We look at cognitive biases in the Behavioral Finance arena specifically to understand how they affect our decision-making. While we would like to believe that our decisions are all made in a rational manner, the reality is much different. We cannot help but be influenced by these naturally occurring biases and will only move more to the rational side of decision-making by consciously guarding against them.
Additionally, putting policies and procedures in place to guide our trading can help keep us focused appropriately.
Wikipedia defines Omission Bias as a tendency to judge harmful actions as worse than equally harmful omissions (inactions).
In simple terms, the Omission Bias plays out when we choose to act in irrational ways that divorce us from responsibility for the outcome. A direct action we take that results in losses is felt more strongly than when we take no action yet experience the same loss.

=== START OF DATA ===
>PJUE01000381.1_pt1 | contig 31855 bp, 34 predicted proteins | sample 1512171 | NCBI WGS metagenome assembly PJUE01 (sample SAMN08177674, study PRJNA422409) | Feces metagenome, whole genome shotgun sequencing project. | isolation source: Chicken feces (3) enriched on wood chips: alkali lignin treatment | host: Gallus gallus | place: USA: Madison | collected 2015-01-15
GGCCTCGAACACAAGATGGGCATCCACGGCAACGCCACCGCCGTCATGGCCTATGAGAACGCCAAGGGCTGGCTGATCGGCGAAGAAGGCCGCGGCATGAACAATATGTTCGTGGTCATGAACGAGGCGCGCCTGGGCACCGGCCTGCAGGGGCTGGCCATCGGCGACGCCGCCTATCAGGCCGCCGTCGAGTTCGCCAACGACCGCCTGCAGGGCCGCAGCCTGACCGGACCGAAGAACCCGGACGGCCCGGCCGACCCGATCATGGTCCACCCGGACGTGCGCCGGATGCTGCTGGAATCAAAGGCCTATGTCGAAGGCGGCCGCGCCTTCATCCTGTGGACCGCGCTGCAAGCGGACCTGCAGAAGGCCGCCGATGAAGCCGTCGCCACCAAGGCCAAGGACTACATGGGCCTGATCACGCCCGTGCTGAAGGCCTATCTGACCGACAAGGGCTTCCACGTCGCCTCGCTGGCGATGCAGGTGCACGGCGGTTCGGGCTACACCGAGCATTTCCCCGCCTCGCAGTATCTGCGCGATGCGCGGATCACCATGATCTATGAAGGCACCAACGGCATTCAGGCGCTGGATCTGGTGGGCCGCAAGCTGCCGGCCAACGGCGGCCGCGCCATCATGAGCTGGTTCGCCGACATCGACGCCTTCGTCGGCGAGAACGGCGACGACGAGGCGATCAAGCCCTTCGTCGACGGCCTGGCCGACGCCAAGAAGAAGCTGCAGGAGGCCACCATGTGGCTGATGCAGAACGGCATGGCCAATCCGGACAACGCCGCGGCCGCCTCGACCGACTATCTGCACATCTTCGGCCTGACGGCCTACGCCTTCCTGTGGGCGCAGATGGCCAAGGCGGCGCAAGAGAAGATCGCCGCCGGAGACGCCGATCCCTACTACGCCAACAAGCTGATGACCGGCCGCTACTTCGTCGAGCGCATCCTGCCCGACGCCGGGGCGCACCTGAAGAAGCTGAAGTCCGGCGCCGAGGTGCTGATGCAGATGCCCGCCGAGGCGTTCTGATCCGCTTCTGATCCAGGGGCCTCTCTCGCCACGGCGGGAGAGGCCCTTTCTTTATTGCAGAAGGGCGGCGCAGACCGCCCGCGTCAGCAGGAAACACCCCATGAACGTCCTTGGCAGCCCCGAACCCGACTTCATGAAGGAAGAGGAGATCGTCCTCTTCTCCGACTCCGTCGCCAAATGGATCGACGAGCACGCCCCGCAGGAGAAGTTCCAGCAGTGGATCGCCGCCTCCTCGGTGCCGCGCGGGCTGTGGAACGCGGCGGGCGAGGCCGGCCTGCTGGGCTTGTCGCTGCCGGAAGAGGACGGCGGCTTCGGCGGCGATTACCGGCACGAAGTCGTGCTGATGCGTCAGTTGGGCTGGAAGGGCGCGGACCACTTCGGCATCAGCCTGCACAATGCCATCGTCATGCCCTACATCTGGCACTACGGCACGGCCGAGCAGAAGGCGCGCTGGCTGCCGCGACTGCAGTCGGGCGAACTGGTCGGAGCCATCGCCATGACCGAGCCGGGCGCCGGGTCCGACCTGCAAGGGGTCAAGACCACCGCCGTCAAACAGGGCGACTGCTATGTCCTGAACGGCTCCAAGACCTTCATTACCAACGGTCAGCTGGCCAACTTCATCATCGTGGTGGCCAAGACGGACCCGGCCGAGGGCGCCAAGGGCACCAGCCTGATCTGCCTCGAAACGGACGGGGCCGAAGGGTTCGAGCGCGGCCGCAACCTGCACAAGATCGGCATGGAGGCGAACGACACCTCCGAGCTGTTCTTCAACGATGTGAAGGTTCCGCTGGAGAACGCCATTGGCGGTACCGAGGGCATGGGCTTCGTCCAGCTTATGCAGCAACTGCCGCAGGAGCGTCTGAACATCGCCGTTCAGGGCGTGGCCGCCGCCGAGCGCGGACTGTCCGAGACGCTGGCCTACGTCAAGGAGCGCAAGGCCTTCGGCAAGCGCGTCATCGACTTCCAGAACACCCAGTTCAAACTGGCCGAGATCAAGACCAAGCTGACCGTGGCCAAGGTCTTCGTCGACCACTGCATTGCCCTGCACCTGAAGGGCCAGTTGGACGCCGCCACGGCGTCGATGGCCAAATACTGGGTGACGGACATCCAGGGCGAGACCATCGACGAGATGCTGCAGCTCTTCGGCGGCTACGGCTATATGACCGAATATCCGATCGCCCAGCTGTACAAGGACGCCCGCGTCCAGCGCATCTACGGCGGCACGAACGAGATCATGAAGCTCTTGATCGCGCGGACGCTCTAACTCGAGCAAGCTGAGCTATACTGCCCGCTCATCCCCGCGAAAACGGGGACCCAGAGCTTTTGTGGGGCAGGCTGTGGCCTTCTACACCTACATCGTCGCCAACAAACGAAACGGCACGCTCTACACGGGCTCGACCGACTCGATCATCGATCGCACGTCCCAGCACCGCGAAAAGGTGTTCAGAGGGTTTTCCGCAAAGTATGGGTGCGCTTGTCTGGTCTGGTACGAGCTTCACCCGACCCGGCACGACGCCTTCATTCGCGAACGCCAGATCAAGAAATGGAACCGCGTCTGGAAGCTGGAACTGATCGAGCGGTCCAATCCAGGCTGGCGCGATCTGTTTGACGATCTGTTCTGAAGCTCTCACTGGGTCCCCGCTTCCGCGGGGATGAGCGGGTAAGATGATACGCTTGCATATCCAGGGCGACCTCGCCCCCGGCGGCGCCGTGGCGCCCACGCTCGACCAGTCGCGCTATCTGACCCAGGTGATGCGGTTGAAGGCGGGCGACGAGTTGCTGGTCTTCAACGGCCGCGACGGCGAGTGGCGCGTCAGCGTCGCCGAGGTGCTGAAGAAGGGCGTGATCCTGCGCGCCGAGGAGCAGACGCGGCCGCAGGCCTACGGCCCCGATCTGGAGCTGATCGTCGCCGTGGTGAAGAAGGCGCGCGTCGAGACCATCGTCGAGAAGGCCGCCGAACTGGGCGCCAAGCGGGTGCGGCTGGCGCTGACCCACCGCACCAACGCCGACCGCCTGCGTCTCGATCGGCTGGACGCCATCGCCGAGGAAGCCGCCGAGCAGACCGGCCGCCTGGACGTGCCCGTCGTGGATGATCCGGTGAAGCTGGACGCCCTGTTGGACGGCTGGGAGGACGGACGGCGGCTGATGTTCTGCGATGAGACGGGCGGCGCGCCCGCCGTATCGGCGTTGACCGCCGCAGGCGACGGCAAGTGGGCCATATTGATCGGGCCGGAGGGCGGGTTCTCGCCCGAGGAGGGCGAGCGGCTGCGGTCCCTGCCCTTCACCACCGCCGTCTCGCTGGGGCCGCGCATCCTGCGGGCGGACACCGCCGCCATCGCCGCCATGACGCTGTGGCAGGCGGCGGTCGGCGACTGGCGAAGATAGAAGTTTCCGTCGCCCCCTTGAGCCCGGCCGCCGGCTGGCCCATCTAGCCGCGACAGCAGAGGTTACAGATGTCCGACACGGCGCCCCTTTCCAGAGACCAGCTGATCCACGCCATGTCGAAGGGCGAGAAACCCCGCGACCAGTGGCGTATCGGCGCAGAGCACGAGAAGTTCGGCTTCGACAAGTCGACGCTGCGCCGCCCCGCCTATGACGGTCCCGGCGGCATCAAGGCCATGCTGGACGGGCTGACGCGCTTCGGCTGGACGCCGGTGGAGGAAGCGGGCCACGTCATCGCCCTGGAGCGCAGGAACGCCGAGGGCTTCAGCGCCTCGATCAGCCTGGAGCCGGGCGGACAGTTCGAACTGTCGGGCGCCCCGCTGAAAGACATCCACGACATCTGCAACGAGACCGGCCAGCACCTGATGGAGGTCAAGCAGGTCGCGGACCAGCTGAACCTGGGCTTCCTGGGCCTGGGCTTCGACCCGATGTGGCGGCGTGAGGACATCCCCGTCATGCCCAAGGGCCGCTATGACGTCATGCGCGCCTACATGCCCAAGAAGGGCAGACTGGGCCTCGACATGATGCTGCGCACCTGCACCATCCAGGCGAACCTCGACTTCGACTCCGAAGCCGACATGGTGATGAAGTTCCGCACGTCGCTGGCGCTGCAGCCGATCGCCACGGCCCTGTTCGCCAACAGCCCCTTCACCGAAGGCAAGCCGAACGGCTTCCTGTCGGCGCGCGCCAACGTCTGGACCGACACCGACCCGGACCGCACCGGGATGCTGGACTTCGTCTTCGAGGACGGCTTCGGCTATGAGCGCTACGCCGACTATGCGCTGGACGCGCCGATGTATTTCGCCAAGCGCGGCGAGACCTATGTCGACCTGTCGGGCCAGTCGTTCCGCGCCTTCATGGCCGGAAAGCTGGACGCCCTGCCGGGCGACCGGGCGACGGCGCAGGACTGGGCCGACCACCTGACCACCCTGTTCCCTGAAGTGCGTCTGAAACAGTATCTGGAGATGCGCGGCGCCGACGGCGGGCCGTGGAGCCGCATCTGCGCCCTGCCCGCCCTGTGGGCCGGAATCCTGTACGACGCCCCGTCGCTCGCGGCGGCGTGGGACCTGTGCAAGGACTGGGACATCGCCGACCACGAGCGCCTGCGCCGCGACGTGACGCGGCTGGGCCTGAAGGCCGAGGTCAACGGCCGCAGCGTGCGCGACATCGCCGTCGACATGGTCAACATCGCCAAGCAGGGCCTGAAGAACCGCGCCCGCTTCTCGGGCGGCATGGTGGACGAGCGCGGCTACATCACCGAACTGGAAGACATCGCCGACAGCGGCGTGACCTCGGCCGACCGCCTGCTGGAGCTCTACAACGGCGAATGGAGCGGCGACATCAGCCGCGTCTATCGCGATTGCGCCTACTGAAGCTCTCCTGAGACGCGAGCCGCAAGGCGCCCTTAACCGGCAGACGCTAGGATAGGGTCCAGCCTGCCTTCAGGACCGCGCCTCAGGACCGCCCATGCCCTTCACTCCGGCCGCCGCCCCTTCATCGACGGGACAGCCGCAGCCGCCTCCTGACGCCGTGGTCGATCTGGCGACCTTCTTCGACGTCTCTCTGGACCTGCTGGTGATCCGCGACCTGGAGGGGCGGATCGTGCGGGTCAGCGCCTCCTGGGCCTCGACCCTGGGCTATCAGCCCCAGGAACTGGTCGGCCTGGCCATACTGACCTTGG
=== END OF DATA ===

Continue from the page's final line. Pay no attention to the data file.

Here are some Omission Bias examples.
There is a clear connection to the Disposition Effect as it influences our risk-taking tendencies.
Lesson and Actions
Investors can easily fall into the trap of the Omission Bias. For example, an investor may have a large gain in a position and is experiencing the Disposition Effect. The investor could take direct action and sell for the gain. Or, the investor could put a very tight stop under the position. In the latter case, the investor can claim he was 'stopped out' (the market did it) rather than taking accountability for selling.
When you are looking for protection with a stop-loss, consider placement. If you are putting it inside the Average True Range (ATR) of the equity, it is likely that you are falling victim to the Omission Bias.
A true stop-loss would be placed at some clear level under the current price, something we train for in our TAP© training.